More time offSustainable development

Operations centre opened

person by Gunleiv Hadland, Norwegian Petroleum Museum
A new onshore operations centre (OOC) for the Greater Ekofisk Area (GEA) was opened on 15 December 2004 by Jim Mulva, group CEO of ConocoPhillips,
— From the planning room in the new operations centre. Photo: Unknown/ConocoPhillips
© Norsk Oljemuseum

This facility was installed in premises at the base in Tananger outside Stavanger, in the same wing as the existing offshore drilling centre (ODC).

The background was that ConocoPhillips had changed its work processes for the GEA during the 1990s with the aim of making operations more efficient.

As a first step, some platforms became unmanned and were remotely operated from other installations. But this process took a long step further forward in 2004.

That was when a number of platform functions began to be coordinated and remotely operated from the new OOC – enabled by fibreoptic cables and rapid computing advances.

Opportunities for remote operation and monitoring gradually increased as computer technology progressed. This all began in 1993 when Embla 2/7 D, the first remotely operated wellhead platform, came on stream. It was run from the Eldfisk Complex.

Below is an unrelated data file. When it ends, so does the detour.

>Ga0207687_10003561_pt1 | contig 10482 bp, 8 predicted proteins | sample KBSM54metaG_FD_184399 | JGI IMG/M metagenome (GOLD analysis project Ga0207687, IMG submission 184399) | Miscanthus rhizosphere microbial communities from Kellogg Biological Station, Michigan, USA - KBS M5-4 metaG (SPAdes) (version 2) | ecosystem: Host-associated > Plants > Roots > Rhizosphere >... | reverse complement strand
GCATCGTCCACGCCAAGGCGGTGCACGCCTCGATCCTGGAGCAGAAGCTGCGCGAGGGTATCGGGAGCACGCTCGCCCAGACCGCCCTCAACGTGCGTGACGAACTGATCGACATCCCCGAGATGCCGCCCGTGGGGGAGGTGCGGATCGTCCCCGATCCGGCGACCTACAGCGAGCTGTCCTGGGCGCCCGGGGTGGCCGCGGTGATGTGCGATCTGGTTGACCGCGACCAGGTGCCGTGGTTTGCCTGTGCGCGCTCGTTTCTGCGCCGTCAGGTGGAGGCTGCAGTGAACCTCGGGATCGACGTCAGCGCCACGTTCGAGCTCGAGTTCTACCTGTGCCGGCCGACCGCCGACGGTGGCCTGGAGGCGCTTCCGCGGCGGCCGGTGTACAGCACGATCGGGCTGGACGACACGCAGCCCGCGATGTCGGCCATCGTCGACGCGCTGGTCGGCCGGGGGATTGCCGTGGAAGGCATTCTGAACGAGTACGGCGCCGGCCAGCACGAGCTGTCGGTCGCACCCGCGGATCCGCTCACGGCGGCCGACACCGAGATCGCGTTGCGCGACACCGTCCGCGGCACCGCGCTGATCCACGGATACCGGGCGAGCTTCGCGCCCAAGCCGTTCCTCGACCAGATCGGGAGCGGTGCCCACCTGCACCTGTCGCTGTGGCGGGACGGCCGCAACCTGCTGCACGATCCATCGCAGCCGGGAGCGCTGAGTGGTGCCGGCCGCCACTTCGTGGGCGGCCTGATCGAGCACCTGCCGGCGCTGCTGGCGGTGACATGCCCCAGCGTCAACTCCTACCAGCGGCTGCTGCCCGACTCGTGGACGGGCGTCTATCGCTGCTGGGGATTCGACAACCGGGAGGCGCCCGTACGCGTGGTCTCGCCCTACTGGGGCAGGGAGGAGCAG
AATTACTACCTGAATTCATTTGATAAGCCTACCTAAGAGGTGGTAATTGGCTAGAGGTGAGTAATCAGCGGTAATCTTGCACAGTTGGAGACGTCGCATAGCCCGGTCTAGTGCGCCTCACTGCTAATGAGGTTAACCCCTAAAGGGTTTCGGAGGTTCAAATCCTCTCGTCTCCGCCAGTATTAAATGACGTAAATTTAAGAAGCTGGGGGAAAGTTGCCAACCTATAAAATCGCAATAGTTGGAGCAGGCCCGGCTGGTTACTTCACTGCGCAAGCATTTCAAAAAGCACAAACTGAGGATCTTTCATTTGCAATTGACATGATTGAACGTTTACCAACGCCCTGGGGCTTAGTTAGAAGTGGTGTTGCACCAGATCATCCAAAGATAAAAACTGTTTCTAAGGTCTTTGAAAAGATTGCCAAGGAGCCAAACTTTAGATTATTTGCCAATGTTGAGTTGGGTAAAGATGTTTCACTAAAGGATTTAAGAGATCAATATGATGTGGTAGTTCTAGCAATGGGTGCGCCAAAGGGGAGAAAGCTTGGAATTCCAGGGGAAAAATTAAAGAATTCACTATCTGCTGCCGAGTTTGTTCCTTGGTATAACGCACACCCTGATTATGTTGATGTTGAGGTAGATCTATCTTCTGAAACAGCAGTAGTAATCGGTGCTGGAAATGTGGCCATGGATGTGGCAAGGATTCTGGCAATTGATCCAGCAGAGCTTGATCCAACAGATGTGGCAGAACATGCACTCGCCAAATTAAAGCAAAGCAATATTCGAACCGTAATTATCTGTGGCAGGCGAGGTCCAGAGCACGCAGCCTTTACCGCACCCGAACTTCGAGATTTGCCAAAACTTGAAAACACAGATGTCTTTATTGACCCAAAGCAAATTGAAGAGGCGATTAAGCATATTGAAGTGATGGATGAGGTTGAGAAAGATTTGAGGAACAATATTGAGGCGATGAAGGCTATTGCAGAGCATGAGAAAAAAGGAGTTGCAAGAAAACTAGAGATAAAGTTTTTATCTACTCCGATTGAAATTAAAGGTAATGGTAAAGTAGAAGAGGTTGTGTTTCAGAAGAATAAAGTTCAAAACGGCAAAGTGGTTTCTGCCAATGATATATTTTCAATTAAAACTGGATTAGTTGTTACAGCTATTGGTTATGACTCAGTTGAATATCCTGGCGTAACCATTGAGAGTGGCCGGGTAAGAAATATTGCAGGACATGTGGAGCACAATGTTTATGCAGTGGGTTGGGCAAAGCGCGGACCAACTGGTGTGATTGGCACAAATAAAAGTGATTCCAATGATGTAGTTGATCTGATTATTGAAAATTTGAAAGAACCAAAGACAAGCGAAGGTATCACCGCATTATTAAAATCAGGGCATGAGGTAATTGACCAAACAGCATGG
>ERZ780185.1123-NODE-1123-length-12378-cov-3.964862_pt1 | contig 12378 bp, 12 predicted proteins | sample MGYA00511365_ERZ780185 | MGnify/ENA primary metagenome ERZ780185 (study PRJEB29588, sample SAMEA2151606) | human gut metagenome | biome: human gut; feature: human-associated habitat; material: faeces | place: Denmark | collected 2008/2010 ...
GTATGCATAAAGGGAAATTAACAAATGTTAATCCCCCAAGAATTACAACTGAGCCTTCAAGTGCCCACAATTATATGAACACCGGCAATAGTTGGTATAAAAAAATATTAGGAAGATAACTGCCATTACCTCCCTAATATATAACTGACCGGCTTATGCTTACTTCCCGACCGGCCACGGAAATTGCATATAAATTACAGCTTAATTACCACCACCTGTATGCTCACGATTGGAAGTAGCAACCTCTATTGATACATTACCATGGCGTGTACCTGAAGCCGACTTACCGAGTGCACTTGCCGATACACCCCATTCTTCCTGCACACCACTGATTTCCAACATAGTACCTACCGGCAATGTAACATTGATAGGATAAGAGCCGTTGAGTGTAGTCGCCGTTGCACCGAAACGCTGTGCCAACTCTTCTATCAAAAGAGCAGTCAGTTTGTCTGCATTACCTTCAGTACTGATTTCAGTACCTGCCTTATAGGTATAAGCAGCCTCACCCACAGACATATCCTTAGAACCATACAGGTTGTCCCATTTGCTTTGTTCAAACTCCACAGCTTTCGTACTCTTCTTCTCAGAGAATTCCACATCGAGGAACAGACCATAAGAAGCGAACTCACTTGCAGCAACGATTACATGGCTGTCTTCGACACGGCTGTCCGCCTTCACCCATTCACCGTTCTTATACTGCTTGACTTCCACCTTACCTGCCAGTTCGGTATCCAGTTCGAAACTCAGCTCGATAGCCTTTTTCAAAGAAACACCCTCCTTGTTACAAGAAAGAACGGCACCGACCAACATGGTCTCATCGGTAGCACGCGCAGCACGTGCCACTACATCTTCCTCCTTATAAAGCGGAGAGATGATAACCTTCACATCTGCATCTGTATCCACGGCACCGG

Ekofisk 2/4 B, originally a manned installation, was then converted in 1995 to remote operation from the neighbouring 2/4 K platform. They were only 115 metres apart and linked by a bridge.

It was Ekofisk 2/4 A’s turn to become unmanned in 1996, with remote operation from 2/4 K. The distance between these structures was much greater, at roughly five kilometres.[REMOVE]Fotnote: Ekofisknytt, no 8, “Fjernstyrt plattform: Kilo har overtatt driften av Ekofisk Alfa”, 1996.

This meant changes to the way the platform was operated, with the production process simplified, surplus equipment removed and maintenance work concentrated. Major maintenance and well work was organised as campaigns.

After the Ekofisk Complex was connected by fibreoptic cable to the Tananger operations office in 1999, opportunities for remote operation from land increased.

Also permitting greater collaboration between land and offshore, this link meant relatively large volumes of data could be transferred and general communication became more efficient.[REMOVE]Fotnote: EkofiskNytt, no 15, “Fiberkabel – nå og for framtiden”, 1999.

The next step was establishing the OOC to coordinate operations and maintenance work in the GEA. Experts on land could interact in real time with operators offshore. One benefit was to reduce flights to and from the fields.

This was expected to help extend producing life, improve production stability and increase the level of safety. ConocoPhillips therefore had plans for remote operation of more Ekofisk installation in order to move activity ashore.[REMOVE]Fotnote: Pionér, no 2, “Ekofisk 2/4 A og Embla 2/7 D styres fra land”, 2011.

More time offSustainable development
Published 20. September 2019   •   Updated 18. October 2019
© Norsk Oljemuseum
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